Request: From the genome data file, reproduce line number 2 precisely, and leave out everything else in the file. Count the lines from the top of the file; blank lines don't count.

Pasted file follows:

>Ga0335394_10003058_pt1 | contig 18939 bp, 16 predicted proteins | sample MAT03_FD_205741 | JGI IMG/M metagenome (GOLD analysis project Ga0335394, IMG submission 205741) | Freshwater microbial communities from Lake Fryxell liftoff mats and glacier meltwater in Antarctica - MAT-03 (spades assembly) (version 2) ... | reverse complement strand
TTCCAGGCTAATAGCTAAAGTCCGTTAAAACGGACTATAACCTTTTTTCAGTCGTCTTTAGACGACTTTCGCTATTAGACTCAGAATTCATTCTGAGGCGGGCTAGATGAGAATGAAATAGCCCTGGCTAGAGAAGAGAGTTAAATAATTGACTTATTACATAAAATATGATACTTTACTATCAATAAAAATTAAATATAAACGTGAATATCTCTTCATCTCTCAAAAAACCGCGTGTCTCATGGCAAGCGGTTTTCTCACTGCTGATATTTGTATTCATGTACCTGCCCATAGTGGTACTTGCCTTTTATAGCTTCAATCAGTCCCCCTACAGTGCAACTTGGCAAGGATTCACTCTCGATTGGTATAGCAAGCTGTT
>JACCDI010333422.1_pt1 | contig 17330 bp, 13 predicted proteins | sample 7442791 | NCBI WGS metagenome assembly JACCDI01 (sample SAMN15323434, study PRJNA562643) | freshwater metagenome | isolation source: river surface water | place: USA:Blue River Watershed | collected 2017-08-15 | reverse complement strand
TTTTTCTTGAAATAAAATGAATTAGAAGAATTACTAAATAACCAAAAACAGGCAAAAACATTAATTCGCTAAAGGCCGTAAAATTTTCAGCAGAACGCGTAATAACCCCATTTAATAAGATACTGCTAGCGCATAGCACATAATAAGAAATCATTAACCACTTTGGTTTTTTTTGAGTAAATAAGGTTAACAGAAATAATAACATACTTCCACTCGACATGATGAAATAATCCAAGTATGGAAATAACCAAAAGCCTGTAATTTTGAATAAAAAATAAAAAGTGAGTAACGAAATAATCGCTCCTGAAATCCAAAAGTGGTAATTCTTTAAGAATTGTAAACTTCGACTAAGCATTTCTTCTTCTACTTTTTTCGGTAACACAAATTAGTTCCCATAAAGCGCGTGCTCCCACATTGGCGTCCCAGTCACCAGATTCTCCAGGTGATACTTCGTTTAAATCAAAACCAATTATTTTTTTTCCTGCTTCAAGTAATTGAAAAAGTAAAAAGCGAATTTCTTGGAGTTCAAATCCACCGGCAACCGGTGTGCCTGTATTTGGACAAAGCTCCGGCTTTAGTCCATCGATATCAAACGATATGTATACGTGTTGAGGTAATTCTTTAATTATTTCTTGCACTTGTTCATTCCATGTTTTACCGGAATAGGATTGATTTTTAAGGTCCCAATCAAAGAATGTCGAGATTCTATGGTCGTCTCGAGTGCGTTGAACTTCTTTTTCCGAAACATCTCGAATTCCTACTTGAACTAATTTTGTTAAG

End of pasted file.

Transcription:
TTCCAGGCTAATAGCTAAAGTCCGTTAAAACGGACTATAACCTTTTTTCAGTCGTCTTTAGACGACTTTCGCTATTAGACTCAGAATTCATTCTGAGGCGGGCTAGATGAGAATGAAATAGCCCTGGCTAGAGAAGAGAGTTAAATAATTGACTTATTACATAAAATATGATACTTTACTATCAATAAAAATTAAATATAAACGTGAATATCTCTTCATCTCTCAAAAAACCGCGTGTCTCATGGCAAGCGGTTTTCTCACTGCTGATATTTGTATTCATGTACCTGCCCATAGTGGTACTTGCCTTTTATAGCTTCAATCAGTCCCCCTACAGTGCAACTTGGCAAGGATTCACTCTCGATTGGTATAGCAAGCTGTT